Syria – is there a hope for peace?

In recent years we got used to the fact that the civil war in Syria continues with no chance for it to end soon. In the conflict that involved at least four parties: the government in Damascus with President Bashar Al-Assad at the helm, increasingly less “moderate” opposition, in which an important role is played by a Syrian franchise of Al-Qaeda called the Islamic State, and Kurds, who are seeking autonomy for their region. So far, there have been no talks, which would involve all participants of this conflict. The last ceasefire, pompously announced by Russia, since the beginning excluded the Islamic State and other jihadi groups. The truce shared the fate of all previous attempts to halt the fighting and lasted only a few days.

2016 brought some changes in Syria, which looked as if they were minor when looking on a map, but in fact they were very significant in terms of the strategic situation. After three years of fighting, government forces took over the districts of Aleppo, the largest city in the country, which were previously overrun by rebels. In addition to the Idlib province located on the Turkish border and a small territory on the border of Jordan, the government in Damascus controls virtually the entire area of the so-called “useful Syria”. This term describes the more densely populated regions of the country, with its cities and industrial potential. The remaining part of the country consists mainly of the dessert, which is mostly controlled by the so-called Islamic State.

The government of Bashar Al-Assad’s is unlikely to abandon their pursuit to overcome all of its enemies in the Syrian territory, from the rebel groups, whose political and religious views drift towards Islamic radicalism. Fighting will continue for several more years. This does not change the fact that the government in Damascus effectively controls the territory inhabited by approximately 70% of the population of the country, including all major cities and it can start preparing for the country’s reconstruction. And the needs are enormous: 1/3 buildings in Syria lies in ruins or is inhabitable. The war destroyed the country’s economy, especially its industrial and commercial potential. According to unofficial forecasts, it will take even as long as 70 to bring Syria back to its state from before the outbreak of the revolution.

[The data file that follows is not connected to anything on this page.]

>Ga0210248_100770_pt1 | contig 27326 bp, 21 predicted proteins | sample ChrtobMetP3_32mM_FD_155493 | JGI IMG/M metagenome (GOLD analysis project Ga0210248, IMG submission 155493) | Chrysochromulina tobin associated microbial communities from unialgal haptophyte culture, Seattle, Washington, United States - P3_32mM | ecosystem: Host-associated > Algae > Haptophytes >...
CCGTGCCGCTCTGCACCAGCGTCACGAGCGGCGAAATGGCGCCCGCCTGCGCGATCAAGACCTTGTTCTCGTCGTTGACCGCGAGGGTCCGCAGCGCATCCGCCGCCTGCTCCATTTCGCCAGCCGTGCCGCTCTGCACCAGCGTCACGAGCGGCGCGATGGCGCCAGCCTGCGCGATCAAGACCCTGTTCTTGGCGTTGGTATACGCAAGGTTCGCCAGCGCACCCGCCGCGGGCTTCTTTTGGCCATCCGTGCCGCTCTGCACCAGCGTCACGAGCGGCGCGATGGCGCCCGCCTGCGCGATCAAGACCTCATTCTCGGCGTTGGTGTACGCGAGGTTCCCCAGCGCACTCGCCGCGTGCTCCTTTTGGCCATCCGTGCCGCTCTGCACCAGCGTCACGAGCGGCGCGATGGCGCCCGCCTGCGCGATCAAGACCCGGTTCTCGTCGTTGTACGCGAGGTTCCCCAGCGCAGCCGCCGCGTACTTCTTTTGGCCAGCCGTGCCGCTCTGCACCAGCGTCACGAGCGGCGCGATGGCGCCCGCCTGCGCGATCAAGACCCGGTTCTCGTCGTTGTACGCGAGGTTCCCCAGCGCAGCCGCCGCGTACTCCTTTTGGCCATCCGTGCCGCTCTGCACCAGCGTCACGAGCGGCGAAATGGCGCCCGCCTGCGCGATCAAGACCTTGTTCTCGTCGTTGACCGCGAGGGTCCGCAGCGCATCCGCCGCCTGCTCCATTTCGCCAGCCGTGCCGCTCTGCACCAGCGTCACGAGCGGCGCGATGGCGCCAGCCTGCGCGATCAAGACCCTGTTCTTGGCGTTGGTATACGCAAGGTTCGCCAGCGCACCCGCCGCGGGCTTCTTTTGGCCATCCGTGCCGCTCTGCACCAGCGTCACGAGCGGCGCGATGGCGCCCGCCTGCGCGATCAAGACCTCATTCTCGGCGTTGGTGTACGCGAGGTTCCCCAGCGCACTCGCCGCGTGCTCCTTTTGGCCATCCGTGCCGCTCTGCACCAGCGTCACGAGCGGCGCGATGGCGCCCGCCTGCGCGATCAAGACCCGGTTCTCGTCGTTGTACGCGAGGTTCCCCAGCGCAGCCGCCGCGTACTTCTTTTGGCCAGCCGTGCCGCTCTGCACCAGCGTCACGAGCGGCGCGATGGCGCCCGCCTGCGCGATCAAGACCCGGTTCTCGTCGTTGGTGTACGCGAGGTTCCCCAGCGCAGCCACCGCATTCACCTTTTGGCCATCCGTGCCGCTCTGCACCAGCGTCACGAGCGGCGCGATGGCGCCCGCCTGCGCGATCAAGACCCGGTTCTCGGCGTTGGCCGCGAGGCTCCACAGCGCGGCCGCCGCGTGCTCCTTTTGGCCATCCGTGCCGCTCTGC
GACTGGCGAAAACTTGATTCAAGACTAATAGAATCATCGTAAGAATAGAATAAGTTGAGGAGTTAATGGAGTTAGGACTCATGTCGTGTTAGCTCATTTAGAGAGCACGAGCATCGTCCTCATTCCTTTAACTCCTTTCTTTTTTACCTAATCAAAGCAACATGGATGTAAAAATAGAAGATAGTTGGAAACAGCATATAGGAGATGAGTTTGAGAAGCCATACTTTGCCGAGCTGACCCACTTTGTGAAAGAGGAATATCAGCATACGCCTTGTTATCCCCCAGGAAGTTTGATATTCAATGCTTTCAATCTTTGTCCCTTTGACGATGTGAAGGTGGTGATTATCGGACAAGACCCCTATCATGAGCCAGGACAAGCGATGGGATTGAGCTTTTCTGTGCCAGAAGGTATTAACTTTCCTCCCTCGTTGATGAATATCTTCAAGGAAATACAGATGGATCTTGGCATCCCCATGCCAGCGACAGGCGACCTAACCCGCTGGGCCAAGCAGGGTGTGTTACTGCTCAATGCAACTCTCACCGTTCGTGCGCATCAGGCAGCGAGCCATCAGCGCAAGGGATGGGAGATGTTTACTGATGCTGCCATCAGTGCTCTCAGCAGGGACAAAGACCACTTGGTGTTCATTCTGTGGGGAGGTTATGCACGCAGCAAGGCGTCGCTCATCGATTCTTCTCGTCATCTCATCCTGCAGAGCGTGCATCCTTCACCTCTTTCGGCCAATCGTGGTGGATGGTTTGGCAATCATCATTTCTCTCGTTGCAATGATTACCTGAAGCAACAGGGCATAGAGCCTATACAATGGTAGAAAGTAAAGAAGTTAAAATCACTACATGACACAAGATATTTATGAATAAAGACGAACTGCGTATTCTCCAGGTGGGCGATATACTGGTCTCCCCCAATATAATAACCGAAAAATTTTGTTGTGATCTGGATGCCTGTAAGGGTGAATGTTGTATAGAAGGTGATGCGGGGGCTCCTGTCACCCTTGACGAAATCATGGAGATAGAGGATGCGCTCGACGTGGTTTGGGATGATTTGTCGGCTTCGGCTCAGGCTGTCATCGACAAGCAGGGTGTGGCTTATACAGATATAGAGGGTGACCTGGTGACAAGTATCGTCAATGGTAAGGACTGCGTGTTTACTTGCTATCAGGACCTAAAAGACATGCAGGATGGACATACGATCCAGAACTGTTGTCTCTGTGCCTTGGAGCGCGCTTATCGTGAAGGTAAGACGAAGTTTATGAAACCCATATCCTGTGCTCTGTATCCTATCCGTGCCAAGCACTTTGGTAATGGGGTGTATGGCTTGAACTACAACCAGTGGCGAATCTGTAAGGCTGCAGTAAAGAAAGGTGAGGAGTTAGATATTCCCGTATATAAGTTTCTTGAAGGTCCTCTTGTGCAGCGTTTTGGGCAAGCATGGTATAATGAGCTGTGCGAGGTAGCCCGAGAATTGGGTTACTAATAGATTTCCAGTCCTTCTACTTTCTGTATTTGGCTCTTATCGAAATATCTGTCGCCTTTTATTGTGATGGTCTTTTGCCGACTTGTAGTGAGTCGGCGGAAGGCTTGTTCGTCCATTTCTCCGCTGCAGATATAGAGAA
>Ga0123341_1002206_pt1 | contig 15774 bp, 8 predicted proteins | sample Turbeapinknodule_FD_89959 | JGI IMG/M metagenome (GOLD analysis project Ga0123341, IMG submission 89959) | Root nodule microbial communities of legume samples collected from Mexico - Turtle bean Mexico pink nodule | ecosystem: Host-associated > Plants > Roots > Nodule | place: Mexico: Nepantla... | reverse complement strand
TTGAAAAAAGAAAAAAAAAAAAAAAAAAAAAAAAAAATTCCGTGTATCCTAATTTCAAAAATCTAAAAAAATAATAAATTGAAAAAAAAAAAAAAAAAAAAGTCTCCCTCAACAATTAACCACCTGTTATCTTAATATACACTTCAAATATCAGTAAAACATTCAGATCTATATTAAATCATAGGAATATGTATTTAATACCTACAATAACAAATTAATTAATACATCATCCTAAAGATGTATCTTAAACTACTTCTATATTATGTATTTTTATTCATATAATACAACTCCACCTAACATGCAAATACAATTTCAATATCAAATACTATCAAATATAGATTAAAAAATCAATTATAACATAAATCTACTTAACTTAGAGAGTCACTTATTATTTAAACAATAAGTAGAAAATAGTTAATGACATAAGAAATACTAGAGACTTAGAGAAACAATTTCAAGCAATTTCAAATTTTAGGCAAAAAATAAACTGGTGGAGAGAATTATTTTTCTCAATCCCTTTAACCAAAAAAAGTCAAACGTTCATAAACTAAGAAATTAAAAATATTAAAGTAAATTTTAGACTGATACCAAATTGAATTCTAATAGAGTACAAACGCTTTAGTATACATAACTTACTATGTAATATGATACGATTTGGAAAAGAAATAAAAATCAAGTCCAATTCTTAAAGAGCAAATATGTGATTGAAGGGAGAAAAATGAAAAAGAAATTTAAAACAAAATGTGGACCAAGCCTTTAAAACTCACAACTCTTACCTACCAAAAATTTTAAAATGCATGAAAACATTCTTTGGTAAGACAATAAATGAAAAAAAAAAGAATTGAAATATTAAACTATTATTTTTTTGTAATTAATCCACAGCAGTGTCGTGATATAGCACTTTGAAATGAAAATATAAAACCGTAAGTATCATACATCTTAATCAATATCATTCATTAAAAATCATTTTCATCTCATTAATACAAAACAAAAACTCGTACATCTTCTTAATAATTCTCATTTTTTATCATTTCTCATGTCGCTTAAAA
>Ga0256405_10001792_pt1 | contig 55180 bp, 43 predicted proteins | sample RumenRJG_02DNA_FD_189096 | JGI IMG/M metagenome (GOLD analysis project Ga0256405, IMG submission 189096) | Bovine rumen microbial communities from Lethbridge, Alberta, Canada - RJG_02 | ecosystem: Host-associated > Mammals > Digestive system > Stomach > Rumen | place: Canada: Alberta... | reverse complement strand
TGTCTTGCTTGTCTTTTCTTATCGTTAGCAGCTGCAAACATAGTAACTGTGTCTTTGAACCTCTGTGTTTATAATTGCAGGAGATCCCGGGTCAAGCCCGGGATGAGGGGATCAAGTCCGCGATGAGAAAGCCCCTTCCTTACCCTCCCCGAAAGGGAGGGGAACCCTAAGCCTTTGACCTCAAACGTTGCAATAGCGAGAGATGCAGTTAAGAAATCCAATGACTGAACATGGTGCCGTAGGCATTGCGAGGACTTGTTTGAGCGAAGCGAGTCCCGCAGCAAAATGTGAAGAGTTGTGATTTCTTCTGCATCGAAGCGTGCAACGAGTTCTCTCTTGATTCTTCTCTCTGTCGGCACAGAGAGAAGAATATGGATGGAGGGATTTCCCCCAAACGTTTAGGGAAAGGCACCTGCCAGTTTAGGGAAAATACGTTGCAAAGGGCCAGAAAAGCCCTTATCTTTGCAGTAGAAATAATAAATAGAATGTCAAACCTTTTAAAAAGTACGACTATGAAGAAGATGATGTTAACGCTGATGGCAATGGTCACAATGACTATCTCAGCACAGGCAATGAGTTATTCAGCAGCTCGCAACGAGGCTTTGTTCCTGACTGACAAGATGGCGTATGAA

From the point of view of humanitarian organizations the biggest challenge will be to enable the refugees to return home. The war in Syria forced about 11 million people to flee, that is more than half the country’s population. 6 million of them are refugees within the borders of their own country, while 5 million have already crossed the border and took refuge mainly in Turkey, Lebanon and Jordan. For the past four years every month I have had the opportunity to meet and talk with refugees from Syria staying in northern Lebanon. These people, like millions of other refugees, they want to return to their homes, even though they lost hope this will ever happen.